Purists may also notice that the motor's own armature inertia has not been considered above in the interests of clarity and brevity, having been treated as negligible since it corresponds to just 0.4% of its output torque (by OEM specs) in this particular case. The same consideration also applies to the rotor shaft's miniscule inertia in relation to that of the disk. The non-trivial inertia of the steel end-plates has also not been considered, however, which would act to further extend the start times figured.
 
And in the best-case theoretical model: The following computations are based on the application of the 'Tesla' reduced back-torque ratio to the model 'unipolar' generator in question. As we developed earlier above, in this case that ratio is equal to 1 – 0.747 = 0.253.
 
  [i] primary full-load counterforce = Fa = 25.3% [B I Ra] = 0.253[(.1383)(1,519.5)(.180)] = 9.57 N
  [ii] primary back-torque = net Ta = Fa (r) = (9.57)(.133) = 1.273 N-m = 0.94 ft.lb.
  [iii] total brush retarding torque = Tb = 48(Fnb)(Ro) + 16(Fpb)(Ύ") = 3.43 ft.lb. (same as before)
  [iv] total load torque Tn = Ta + Tb = 0.94 + 3.43 = 4.37 ft.lb. (treating the ~ 0.5% rolling losses as negligible).
 
    Referring again to the motor selection and ordering guide, we find that a 1 Hp 1150 rpm PM motor (with 180vdc armature; FL amps = 5.0) is available [GE 5CD123GP001B] that develops full-load torque of 4.57 ft.lb. (54.8 in.lb.). In this case, the 1-Hp motor seems to have enough torque for the generator to be operated at the same rotor speed as it was with the 1.5-Hp motor in the classical case, at 1100 rpm (with f = 18.333 rps), thereby nicely illustrating the effective proportional reduction in input power:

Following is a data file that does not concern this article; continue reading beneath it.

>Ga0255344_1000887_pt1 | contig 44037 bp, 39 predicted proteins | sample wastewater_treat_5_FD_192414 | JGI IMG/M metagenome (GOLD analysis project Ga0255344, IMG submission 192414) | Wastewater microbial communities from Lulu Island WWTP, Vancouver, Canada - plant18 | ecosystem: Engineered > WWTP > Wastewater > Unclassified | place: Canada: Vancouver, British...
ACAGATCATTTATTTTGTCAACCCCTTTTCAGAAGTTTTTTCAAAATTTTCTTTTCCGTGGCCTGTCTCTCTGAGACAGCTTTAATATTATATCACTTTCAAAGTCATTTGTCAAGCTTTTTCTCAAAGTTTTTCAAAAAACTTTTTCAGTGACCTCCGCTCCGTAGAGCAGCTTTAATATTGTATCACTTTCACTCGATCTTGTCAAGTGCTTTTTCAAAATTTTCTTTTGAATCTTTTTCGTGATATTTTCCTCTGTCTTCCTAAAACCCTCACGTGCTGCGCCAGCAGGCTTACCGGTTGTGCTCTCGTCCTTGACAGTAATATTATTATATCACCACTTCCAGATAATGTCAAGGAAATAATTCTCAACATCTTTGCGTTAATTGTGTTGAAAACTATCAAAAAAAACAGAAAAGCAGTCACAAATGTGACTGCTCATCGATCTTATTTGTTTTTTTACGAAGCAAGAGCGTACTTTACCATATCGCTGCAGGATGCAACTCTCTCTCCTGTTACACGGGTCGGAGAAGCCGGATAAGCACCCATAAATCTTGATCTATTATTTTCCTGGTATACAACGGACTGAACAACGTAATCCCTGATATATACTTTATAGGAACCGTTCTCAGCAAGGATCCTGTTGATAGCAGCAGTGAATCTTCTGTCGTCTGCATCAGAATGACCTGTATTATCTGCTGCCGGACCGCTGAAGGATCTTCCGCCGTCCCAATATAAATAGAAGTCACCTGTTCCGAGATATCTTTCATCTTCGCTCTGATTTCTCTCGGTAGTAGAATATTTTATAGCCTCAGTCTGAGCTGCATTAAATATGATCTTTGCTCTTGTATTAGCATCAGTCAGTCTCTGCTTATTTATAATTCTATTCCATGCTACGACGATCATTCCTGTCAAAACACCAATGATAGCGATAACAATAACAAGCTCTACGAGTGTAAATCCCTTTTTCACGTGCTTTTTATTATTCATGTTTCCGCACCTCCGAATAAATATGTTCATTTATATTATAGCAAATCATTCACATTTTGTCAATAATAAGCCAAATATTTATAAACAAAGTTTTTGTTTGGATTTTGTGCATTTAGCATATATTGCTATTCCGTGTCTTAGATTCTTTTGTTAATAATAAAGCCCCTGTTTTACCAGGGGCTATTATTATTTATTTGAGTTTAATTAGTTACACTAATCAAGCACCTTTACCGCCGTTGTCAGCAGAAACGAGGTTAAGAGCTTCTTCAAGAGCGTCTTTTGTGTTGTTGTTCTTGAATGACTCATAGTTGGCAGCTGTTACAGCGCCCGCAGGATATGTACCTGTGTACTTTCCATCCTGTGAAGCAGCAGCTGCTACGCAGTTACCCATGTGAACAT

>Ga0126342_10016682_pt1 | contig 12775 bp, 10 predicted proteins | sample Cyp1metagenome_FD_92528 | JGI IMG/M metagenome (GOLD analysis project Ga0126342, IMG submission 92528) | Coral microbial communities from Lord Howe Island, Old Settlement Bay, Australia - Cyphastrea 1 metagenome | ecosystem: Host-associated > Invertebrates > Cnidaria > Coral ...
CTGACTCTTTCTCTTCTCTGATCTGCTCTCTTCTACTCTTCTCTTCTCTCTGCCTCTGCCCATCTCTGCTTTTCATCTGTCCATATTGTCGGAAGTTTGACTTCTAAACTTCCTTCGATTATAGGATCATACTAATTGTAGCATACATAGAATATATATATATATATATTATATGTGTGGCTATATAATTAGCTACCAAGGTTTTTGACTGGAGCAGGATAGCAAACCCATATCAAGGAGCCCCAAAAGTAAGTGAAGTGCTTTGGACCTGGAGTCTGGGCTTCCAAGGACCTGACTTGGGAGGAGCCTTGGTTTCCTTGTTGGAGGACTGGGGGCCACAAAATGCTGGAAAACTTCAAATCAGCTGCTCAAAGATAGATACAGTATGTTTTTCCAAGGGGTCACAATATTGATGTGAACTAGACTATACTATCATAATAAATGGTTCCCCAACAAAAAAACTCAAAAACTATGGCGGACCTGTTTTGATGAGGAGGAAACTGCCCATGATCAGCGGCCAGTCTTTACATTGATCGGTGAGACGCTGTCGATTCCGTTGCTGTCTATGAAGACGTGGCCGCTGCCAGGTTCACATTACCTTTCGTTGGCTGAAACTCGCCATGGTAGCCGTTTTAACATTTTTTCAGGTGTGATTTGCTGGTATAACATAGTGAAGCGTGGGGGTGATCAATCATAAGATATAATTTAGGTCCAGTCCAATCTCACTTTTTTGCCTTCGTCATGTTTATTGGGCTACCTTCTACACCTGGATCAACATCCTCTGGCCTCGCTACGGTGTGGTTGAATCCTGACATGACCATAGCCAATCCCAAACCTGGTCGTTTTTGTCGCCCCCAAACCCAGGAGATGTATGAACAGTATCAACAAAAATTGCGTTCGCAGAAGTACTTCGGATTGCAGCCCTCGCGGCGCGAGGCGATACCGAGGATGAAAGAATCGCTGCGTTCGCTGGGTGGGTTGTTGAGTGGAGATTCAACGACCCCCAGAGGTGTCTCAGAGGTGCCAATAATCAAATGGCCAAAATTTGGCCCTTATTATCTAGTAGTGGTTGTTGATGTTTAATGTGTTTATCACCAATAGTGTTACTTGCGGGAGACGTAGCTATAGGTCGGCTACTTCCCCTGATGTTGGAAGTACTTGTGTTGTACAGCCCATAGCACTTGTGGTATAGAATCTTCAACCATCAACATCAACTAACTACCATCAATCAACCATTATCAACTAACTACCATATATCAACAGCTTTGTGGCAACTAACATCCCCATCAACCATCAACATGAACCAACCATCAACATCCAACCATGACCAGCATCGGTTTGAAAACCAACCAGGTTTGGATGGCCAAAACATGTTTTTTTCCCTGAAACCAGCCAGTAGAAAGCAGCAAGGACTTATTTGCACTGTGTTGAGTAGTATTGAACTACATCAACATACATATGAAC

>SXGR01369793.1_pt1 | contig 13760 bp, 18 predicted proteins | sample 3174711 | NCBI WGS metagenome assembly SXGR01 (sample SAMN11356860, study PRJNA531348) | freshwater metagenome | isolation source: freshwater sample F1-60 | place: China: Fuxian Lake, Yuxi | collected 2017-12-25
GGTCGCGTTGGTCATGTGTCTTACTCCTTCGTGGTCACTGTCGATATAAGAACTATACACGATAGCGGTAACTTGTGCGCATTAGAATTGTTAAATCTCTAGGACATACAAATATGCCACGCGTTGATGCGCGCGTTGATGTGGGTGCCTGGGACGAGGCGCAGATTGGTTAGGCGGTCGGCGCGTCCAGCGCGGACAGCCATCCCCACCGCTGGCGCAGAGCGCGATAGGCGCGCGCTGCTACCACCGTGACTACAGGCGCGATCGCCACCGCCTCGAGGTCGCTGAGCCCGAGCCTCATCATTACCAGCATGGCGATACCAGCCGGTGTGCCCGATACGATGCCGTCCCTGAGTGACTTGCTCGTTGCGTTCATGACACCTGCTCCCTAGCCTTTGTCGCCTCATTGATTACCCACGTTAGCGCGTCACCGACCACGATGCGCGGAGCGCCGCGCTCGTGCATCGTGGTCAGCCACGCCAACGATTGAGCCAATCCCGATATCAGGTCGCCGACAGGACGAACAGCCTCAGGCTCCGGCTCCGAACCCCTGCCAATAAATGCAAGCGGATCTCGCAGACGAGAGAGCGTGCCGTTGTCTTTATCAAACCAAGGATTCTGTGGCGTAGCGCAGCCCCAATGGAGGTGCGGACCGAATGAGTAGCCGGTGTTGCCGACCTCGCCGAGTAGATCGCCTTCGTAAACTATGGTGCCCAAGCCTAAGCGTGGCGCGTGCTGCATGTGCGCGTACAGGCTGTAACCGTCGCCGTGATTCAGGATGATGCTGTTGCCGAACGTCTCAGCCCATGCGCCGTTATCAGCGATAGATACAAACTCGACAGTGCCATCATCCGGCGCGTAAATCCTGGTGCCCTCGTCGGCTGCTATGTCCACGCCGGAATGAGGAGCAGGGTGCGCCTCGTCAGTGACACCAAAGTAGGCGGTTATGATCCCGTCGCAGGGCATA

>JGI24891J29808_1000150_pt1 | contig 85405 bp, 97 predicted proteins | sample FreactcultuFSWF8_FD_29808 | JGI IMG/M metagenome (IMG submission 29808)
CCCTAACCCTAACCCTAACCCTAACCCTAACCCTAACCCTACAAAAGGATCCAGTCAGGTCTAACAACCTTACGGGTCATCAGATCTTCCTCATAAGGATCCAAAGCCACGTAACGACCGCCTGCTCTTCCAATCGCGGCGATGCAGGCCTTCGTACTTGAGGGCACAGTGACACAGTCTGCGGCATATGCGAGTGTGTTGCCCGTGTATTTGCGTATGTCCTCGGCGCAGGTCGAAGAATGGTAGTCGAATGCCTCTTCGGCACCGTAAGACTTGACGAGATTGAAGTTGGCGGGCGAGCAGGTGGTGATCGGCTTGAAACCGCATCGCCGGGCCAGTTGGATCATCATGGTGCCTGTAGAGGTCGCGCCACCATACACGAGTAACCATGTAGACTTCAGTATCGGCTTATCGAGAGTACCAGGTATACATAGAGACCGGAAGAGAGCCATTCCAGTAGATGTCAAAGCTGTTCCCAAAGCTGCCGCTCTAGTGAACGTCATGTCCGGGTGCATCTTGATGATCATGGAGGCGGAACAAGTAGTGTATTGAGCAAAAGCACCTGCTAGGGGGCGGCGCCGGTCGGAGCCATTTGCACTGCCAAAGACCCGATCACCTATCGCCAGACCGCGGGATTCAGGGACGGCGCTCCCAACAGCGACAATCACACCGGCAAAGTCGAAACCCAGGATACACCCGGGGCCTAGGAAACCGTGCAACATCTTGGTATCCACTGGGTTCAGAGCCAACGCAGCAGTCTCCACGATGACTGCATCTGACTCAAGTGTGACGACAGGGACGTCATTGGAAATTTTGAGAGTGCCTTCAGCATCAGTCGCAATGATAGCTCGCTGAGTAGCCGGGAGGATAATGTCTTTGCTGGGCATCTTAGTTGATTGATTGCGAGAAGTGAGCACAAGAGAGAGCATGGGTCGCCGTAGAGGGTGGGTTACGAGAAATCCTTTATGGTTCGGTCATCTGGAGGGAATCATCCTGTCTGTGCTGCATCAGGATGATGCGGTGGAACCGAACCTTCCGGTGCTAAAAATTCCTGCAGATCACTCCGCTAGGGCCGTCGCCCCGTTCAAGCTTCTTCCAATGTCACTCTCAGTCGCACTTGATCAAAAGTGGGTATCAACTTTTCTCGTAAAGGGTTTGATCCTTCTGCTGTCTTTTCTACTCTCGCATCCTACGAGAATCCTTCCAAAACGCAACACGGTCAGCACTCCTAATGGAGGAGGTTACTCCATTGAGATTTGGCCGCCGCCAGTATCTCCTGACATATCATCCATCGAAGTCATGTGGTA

– net Vo = 0.3814 volts, net Io = 1,519.5 amps, and net Po = 579.5 watts (from classical case above);
  – net Ta = Fa(r) = 0.94 ft.lb. (from above); and
  – total load torque Tn = 4.37 ft.lb. [treating the ~ 0.5% rolling losses as negligible].
  – net motor torque developed = Tm = (1.0 x 5252) / 1100 = 4.77 ft.lb. > Tn (@ 4.37 ft.lb.).
 
  – nominal motor efficiency = (Hp x 746) / (V x I) = 746 / 900 = ~ 82.9%
  – nominal generator efficiency = Po / (Hp x 746) = 579.5 / 746 = ~ 77.7% (or COP = 0.777)
  – combined system efficiency = (0.829)(0.777) = ~ 64.4%
 
  – avg. starting brush retarding torque avg.Tb = 4.29 ft.lb. (same as before)
  – avg. no-load motor torque  Tnl = Tm – avg.Tb = 4.77 – 4.29 = 0.48 ft.lb.
  – no-load motor starting time  min. ts = ωI / Tnl = 2πf [.181 + 2(0.213)] / 0.48 = 145.7 sec.
  – Pr = mπ2R2f 2 / ts = (6.965)(9.8696)(0.0491)(336.1) / 145.7 = 4,025.4 / 145.7 = 27.6 watts